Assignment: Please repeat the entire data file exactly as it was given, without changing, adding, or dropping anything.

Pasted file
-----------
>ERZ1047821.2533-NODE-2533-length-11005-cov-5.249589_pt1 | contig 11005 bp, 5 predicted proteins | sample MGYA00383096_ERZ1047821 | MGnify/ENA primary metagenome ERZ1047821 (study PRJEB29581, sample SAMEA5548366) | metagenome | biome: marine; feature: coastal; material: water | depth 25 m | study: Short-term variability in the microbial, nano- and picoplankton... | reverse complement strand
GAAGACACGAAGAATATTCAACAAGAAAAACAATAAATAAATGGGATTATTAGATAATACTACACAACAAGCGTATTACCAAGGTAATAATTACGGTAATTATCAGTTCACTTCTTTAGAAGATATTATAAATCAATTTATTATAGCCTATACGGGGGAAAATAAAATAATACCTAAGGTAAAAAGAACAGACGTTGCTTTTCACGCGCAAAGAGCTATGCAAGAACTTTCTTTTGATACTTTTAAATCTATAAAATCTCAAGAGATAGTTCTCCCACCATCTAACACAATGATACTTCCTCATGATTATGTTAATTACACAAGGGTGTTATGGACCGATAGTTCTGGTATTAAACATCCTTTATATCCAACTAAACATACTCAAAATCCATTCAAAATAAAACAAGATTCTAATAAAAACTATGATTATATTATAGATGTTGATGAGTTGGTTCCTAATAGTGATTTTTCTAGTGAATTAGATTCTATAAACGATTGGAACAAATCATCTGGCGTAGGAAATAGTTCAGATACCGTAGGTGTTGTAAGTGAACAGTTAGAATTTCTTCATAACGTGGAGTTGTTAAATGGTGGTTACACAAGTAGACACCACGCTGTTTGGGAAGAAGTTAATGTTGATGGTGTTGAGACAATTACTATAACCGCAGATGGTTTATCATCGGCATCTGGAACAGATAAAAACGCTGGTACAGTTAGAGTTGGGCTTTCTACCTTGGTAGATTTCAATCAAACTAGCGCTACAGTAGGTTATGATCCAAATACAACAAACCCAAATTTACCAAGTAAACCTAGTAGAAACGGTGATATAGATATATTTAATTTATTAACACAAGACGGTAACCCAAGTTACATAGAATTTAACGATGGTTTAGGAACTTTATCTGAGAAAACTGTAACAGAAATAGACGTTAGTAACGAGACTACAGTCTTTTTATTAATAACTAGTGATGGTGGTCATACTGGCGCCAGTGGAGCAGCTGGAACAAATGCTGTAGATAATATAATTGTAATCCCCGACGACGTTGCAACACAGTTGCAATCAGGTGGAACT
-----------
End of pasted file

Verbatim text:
>ERZ1047821.2533-NODE-2533-length-11005-cov-5.249589_pt1 | contig 11005 bp, 5 predicted proteins | sample MGYA00383096_ERZ1047821 | MGnify/ENA primary metagenome ERZ1047821 (study PRJEB29581, sample SAMEA5548366) | metagenome | biome: marine; feature: coastal; material: water | depth 25 m | study: Short-term variability in the microbial, nano- and picoplankton... | reverse complement strand
GAAGACACGAAGAATATTCAACAAGAAAAACAATAAATAAATGGGATTATTAGATAATACTACACAACAAGCGTATTACCAAGGTAATAATTACGGTAATTATCAGTTCACTTCTTTAGAAGATATTATAAATCAATTTATTATAGCCTATACGGGGGAAAATAAAATAATACCTAAGGTAAAAAGAACAGACGTTGCTTTTCACGCGCAAAGAGCTATGCAAGAACTTTCTTTTGATACTTTTAAATCTATAAAATCTCAAGAGATAGTTCTCCCACCATCTAACACAATGATACTTCCTCATGATTATGTTAATTACACAAGGGTGTTATGGACCGATAGTTCTGGTATTAAACATCCTTTATATCCAACTAAACATACTCAAAATCCATTCAAAATAAAACAAGATTCTAATAAAAACTATGATTATATTATAGATGTTGATGAGTTGGTTCCTAATAGTGATTTTTCTAGTGAATTAGATTCTATAAACGATTGGAACAAATCATCTGGCGTAGGAAATAGTTCAGATACCGTAGGTGTTGTAAGTGAACAGTTAGAATTTCTTCATAACGTGGAGTTGTTAAATGGTGGTTACACAAGTAGACACCACGCTGTTTGGGAAGAAGTTAATGTTGATGGTGTTGAGACAATTACTATAACCGCAGATGGTTTATCATCGGCATCTGGAACAGATAAAAACGCTGGTACAGTTAGAGTTGGGCTTTCTACCTTGGTAGATTTCAATCAAACTAGCGCTACAGTAGGTTATGATCCAAATACAACAAACCCAAATTTACCAAGTAAACCTAGTAGAAACGGTGATATAGATATATTTAATTTATTAACACAAGACGGTAACCCAAGTTACATAGAATTTAACGATGGTTTAGGAACTTTATCTGAGAAAACTGTAACAGAAATAGACGTTAGTAACGAGACTACAGTCTTTTTATTAATAACTAGTGATGGTGGTCATACTGGCGCCAGTGGAGCAGCTGGAACAAATGCTGTAGATAATATAATTGTAATCCCCGACGACGTTGCAACACAGTTGCAATCAGGTGGAACT